The question is straightforward, but there are so many variables that make answering this a moot point. Not only is every turkey a different size (duh), but ovens vary drastically—heck, even the cook times of turkeys that weigh the same can vastly differ due to breed, fat content, breast size, etc. Did you brine it? Stuff it? Truss it? OK, then add a few more minutes to that!
The truth is, no matter how fancy-shmancy a turkey cooking time chart looks, you'll only really know when your bird is cooked through if you check its internal temperature with an instant-read thermometer.
"For turkey that is moist and juicy," writes J. Kenji López-Alt at Serious Eats, "aim for breasts that register 150°F in their deepest section and legs that register at least 165°F."
I like to roast my unstuffed, room-temperature turkey at 350°F—and if you must know for how long, it's about 13 minutes per pound. That means, say, a 12-pound turkey should take about 2 1/2 hours to cook.
Guess who agrees? Nigella Lawson. Her turkey cook times in the seminal classic, Nigella Christmas, line up with my numbers above (and no one's cooked as many turkeys as she has).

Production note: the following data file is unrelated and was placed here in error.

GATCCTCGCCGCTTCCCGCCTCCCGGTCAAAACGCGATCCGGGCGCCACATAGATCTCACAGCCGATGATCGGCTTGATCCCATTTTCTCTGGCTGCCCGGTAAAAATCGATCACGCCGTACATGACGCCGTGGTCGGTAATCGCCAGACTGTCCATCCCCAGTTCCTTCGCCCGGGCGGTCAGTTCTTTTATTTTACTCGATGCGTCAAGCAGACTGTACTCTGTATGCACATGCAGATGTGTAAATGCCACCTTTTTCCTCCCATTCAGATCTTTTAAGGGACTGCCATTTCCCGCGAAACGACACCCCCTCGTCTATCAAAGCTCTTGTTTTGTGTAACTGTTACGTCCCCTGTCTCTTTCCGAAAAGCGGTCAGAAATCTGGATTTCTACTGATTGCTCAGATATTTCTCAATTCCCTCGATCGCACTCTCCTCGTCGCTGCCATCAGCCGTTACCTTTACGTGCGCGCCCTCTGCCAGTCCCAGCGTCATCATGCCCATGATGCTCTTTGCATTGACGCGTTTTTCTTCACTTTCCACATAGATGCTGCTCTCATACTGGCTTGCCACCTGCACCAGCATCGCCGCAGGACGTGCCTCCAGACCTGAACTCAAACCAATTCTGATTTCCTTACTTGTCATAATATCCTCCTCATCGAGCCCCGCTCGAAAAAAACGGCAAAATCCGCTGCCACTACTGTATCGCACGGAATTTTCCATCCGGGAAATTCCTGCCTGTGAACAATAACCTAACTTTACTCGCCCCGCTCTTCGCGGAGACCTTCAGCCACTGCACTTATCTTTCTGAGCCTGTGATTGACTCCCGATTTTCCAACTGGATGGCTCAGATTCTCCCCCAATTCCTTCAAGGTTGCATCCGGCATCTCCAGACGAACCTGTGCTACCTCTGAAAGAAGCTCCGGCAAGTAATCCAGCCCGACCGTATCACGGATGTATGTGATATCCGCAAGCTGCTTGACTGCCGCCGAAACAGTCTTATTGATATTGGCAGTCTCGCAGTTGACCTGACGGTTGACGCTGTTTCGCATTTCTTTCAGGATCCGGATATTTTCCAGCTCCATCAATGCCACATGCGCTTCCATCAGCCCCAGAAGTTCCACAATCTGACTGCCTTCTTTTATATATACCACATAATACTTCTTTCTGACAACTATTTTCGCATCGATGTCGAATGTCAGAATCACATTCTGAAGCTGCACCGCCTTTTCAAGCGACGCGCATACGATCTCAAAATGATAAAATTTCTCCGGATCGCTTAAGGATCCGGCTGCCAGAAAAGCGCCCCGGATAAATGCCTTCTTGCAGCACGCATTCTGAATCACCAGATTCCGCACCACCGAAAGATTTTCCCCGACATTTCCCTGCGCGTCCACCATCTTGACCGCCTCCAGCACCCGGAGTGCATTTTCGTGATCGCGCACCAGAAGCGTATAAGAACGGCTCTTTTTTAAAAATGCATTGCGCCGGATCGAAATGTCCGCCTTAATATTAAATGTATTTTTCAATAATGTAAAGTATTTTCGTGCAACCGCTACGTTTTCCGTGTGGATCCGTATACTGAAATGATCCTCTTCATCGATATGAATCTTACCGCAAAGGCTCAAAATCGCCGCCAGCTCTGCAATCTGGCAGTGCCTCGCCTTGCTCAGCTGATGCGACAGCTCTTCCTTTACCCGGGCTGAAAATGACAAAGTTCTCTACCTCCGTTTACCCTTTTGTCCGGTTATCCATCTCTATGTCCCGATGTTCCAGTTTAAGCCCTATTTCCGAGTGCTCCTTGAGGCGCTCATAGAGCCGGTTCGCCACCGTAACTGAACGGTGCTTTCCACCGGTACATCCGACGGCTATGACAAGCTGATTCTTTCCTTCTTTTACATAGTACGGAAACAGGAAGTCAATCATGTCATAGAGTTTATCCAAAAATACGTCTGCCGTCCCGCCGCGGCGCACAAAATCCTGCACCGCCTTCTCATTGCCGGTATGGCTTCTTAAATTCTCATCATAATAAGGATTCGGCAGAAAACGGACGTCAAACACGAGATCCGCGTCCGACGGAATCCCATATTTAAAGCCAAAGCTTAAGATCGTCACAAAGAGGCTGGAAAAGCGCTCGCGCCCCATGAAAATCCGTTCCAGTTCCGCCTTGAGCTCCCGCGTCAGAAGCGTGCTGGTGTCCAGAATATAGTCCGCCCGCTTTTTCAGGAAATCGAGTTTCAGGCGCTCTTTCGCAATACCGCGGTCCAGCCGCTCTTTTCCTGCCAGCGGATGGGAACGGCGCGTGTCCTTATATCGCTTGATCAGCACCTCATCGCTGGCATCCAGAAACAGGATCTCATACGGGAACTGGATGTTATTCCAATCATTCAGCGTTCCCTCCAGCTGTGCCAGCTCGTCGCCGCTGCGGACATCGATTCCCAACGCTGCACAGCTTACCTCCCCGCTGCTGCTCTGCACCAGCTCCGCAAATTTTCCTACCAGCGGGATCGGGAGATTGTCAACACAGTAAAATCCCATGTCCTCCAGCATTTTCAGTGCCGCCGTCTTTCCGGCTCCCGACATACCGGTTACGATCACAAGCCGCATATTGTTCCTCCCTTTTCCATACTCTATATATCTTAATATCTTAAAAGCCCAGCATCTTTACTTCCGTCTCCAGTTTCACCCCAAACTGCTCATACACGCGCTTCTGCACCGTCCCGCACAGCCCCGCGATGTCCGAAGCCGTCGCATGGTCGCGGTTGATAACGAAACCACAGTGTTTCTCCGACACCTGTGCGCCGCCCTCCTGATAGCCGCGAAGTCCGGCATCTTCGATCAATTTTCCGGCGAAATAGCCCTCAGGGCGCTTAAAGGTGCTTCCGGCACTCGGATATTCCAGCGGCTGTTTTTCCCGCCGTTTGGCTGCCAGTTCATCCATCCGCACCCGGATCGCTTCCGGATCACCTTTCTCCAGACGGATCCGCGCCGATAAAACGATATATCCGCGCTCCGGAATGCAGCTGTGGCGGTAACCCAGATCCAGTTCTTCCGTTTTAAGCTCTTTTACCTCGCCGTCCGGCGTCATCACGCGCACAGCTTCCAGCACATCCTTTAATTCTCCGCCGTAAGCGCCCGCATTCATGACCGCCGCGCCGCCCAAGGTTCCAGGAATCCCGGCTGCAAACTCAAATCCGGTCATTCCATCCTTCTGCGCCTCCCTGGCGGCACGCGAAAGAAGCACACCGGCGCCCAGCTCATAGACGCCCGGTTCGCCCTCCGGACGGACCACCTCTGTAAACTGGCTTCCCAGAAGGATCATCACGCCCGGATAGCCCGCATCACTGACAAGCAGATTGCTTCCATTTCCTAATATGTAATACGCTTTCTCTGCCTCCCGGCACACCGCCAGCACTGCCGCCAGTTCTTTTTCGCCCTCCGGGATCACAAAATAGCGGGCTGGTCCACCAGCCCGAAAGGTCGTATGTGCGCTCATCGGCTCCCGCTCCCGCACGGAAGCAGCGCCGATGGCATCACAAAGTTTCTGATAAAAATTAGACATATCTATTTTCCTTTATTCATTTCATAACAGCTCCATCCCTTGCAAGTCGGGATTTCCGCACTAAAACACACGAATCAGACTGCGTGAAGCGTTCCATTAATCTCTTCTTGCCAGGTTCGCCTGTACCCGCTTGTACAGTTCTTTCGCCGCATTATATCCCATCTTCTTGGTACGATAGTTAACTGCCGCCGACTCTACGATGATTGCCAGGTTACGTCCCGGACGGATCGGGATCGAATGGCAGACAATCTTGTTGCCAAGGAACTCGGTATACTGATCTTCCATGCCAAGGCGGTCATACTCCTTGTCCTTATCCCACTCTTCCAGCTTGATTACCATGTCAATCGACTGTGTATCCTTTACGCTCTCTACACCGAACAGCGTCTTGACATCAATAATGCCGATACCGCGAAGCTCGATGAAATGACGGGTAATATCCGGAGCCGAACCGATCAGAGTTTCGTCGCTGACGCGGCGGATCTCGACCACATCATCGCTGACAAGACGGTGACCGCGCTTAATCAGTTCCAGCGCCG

"The cook times here always seem shockingly short to other people," Lawson writes, "but the truth is we've all been overcooking turkeys for years, and then complaining about how dull and sawdusty they are. If your turkey starts at room temperature, and is untrussed and without stuffing, and your oven thermostat is working correctly, these cooking times hold."
I've read horrifying accounts on other sites advising 20 minutes per pound (!). I can just taste the sawdust.
Again, go by internal temperature if you can (150°F at the breast and 165°F at the leg). I personally like to pull my bird out of the oven about 5°F earlier because it will continue to cook as it rests—and you must let your turkey rest before carving it, lest all the juices come rushing out onto the cutting board.
Eric Kim is the Table for One columnist at Food52. Formerly the managing editor at Food Network and a PhD candidate in literature at Columbia University, he is currently working on his first cookbook, to be published by Clarkson Potter in Spring 2022. His favorite writers are William Faulkner, John Steinbeck, and Ernest Hemingway, but his hero is Nigella Lawson. You can find his bylines at Saveur, Bon Appétit, and The New York Times and follow him on Twitter @ericjoonho. Born and raised in Georgia, Eric lives in a tiny shoebox in Manhattan with his dog, Quentin "Q" Compson.